In what ways has the bike surprised you?

It's very different from what I've ridden in the past but not as difficult to ride as I expected. Obviously, it's fast but it doesn't feel like it's going to crash at every corner. On a 250cc machine, when you're pushing it, you can feel you're on the edge but on the ZX-RR, you can open the throttle, slide it around but still feel in control. It's very nice to ride.

Do you have to adapt your riding style to suit the Ninja ZX-RR?

Well, I started out racing bigger four strokes in Japan so had to change when I joined 250s. Now I have to change it back again but that's good because I much prefer larger capacity bikes: I never enjoyed racing 250cc machines because I didn't really fit on them very well and didn't feel part of the bike. Physically, I feel more comfortable and natural on the Kawasaki.

How do you get along with all the technology on the bike?

It's really high tech, with all the components. It's good. I think you can certainly use electronics to improve but at the moment, for example, I'm still riding like it doesn't have traction control, like a 250cc bike. It's one of the things I have to learn.

What do you feel needs specific attention?

I just need to keep working to find a good set up for my riding style, learning where the limits are on the bike, figuring out what works to help me go faster and what doesn't… It's like a big puzzle and it's just a question of figuring out how to put it all together.

How do you get on with your team mate, Randy de Puniet?

We got on quite well in the 250cc world championship. We don't see much of each other at the moment but we do chat a bit now and then. It's good!

What makes you feel at home when you're travelling around the world with MotoGP and Kawasaki?

I've got a motorhome and my girlfriend, Belinda, travels with me, which helps. I just like to relax doing the usual things: listening to music, watching movies and stuff… I haven't had much time for relaxing lately, though.

Are there any races you're particularly looking forward to or dreading?

I'm not sure about a favourite but my worst has already passed: Mugello. I don't know why but I never go well there. I've also had a lot of bad luck at Phillip Island, even though it's my home race. Laguna Seca's the only track I haven't ridden before, and I'm a bit worried about the Corkscrew, which could prove interesting, but people say the rest of the track's pretty simple so hopefully it'll be ok.

What are your goals for the remainder of the 2007 season?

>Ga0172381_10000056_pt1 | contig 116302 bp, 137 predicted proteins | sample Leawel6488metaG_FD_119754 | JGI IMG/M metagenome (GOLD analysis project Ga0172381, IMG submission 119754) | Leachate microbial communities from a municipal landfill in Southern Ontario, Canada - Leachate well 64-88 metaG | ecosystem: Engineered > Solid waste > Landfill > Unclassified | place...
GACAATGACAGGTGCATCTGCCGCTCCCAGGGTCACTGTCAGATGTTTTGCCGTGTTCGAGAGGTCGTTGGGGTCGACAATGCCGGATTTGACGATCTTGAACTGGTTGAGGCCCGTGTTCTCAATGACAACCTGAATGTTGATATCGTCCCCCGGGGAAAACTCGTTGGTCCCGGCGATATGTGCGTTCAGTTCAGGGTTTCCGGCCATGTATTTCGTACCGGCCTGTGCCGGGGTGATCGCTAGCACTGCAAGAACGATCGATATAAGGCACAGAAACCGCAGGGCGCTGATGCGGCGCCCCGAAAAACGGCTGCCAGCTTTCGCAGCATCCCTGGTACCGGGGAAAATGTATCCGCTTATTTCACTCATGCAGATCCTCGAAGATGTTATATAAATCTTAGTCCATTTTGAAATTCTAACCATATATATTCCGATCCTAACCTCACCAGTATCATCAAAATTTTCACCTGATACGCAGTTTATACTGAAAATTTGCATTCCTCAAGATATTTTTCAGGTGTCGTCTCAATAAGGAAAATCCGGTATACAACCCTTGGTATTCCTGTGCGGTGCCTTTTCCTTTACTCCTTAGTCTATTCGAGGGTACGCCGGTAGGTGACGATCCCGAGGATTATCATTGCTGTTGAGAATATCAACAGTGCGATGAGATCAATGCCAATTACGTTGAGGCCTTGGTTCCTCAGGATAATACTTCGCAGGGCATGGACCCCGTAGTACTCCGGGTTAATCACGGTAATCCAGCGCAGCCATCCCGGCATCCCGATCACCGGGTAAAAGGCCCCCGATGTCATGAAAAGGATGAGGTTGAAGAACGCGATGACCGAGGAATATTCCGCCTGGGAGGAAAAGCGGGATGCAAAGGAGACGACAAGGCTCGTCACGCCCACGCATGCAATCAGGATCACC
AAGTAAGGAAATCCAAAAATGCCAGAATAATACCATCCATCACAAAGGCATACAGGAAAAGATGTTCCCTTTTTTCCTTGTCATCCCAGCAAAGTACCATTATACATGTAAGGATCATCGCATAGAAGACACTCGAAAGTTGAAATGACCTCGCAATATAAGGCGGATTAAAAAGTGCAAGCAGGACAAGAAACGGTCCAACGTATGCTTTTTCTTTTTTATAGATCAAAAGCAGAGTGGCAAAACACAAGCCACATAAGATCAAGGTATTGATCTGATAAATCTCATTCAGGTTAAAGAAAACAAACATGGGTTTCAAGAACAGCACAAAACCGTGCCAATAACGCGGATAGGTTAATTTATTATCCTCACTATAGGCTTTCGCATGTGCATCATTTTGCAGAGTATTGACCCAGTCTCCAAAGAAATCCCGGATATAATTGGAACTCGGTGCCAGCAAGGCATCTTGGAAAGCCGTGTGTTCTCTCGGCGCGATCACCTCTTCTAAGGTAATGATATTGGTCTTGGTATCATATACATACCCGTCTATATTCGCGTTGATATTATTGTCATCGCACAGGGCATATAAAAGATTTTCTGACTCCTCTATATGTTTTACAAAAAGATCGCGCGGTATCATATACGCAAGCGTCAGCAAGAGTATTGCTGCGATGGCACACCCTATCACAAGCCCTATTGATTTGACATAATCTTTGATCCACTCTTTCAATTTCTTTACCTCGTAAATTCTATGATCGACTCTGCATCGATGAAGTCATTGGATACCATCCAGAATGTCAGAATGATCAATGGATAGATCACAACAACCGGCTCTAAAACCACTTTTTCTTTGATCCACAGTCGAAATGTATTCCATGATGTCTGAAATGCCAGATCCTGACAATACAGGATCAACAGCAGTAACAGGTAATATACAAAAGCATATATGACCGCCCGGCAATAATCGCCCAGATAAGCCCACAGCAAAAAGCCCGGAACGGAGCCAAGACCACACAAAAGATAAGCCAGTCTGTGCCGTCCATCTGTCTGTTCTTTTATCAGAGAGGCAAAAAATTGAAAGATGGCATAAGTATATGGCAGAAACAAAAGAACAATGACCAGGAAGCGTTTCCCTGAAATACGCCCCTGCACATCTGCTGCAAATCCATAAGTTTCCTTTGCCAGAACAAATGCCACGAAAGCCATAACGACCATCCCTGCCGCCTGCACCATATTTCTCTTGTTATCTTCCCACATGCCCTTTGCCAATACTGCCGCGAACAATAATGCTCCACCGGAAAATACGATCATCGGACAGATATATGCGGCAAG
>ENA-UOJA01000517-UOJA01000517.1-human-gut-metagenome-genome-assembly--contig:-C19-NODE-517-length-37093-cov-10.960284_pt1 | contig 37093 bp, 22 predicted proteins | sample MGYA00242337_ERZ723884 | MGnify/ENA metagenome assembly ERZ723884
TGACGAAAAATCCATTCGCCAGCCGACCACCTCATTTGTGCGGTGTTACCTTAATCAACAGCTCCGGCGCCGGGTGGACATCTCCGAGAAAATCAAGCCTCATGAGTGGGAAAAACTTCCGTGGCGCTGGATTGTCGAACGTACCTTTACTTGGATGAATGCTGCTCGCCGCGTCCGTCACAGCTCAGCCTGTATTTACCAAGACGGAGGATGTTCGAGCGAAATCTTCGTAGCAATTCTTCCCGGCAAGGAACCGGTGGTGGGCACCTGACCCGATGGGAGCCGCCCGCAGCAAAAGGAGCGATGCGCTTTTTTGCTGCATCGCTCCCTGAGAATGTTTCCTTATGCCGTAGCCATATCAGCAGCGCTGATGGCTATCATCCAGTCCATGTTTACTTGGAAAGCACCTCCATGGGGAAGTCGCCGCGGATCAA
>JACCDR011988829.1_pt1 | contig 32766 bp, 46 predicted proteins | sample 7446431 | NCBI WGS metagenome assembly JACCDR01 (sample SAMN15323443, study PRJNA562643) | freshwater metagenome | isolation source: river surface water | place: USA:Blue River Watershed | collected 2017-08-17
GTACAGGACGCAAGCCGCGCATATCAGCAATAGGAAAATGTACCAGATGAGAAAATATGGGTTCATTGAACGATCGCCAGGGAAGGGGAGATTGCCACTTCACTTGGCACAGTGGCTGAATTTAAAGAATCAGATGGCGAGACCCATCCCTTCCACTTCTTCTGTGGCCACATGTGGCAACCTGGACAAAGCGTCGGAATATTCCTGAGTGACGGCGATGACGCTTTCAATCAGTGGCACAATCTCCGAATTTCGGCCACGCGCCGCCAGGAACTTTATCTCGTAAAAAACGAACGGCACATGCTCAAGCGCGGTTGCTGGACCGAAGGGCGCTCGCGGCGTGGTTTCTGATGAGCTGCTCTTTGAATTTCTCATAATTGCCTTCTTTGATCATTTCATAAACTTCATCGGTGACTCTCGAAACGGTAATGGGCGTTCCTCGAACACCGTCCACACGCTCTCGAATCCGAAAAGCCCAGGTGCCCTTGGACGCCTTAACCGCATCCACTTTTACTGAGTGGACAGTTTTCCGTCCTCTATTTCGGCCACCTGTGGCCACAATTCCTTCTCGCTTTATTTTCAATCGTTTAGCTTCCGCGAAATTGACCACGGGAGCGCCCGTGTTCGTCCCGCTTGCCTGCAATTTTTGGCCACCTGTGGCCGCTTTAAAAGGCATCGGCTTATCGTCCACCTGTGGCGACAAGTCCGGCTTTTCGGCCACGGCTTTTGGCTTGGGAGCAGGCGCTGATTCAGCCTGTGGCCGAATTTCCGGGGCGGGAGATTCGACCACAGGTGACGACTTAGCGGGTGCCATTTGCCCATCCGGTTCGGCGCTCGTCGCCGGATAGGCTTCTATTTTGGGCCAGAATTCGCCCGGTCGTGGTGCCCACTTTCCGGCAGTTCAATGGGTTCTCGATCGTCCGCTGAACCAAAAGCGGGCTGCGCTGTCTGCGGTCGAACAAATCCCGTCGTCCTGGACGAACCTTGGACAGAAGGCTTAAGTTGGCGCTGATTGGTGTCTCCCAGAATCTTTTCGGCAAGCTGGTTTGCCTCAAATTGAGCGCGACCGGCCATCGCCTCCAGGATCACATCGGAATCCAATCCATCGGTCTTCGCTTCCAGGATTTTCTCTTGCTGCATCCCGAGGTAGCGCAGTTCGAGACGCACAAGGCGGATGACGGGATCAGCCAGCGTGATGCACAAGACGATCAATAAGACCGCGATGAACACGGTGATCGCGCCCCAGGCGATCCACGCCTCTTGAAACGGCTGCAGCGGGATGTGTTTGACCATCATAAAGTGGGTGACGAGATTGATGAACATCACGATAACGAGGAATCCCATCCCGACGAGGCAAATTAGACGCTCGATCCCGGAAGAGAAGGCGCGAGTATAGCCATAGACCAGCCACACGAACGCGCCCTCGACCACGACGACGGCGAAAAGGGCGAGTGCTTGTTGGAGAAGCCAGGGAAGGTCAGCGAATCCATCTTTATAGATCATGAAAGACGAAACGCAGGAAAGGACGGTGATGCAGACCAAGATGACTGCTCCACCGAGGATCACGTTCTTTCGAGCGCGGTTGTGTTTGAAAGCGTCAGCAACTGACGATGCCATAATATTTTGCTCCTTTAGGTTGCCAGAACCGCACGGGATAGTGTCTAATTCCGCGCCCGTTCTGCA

At the moment, I just want to improve at each race. As long as I can take another step forward at every round, that'll be ok, as I don't want to be stuck at the back. Getting in to the top ten would be ideal.

What sort of training are you undertaking?

I haven't done any weight training for a few years as I didn't want to get too big to ride 250s and I'm already a lot bigger than many riders in that series. But now, I need to. My fitness isn't bad but I need to work on my strength, as my arms are getting a bit sore! I can ride a 250cc bike all day but after one hour on the 800cc, I'm completely worn out.

Where is home?

I live just outside Salzburg, in Austria, in a little village with a big pond! It's a nice place to be and to chill out.

Are you in touch often with your family in Australia?

Yes, with my mother, brother and sister and especially my father, who I talk to every day. He's never been one of those pushy parents who put their kids on bikes when they're tiny: he's always supported me but, when I started, he didn't know the first thing about bike racing, that came from me. He's just always there, as are all my family, and I wouldn't be here without them.

And you're not the only Australian in the series…

No, there's Casey Stoner and Chris Vermeulen… I don't really know them, we just say hello in the paddock and that's it. Ultimately, we want to beat each other! But one thing we have in common is knowing how hard it is to come from Australia to European-based racing. That's not easy.

Why the number 13?

Everybody says 13 is unlucky: it's my way of looking that in the face and not letting bad luck threaten me. I've had more than my share of that, both personally and professionally, so this is a new start.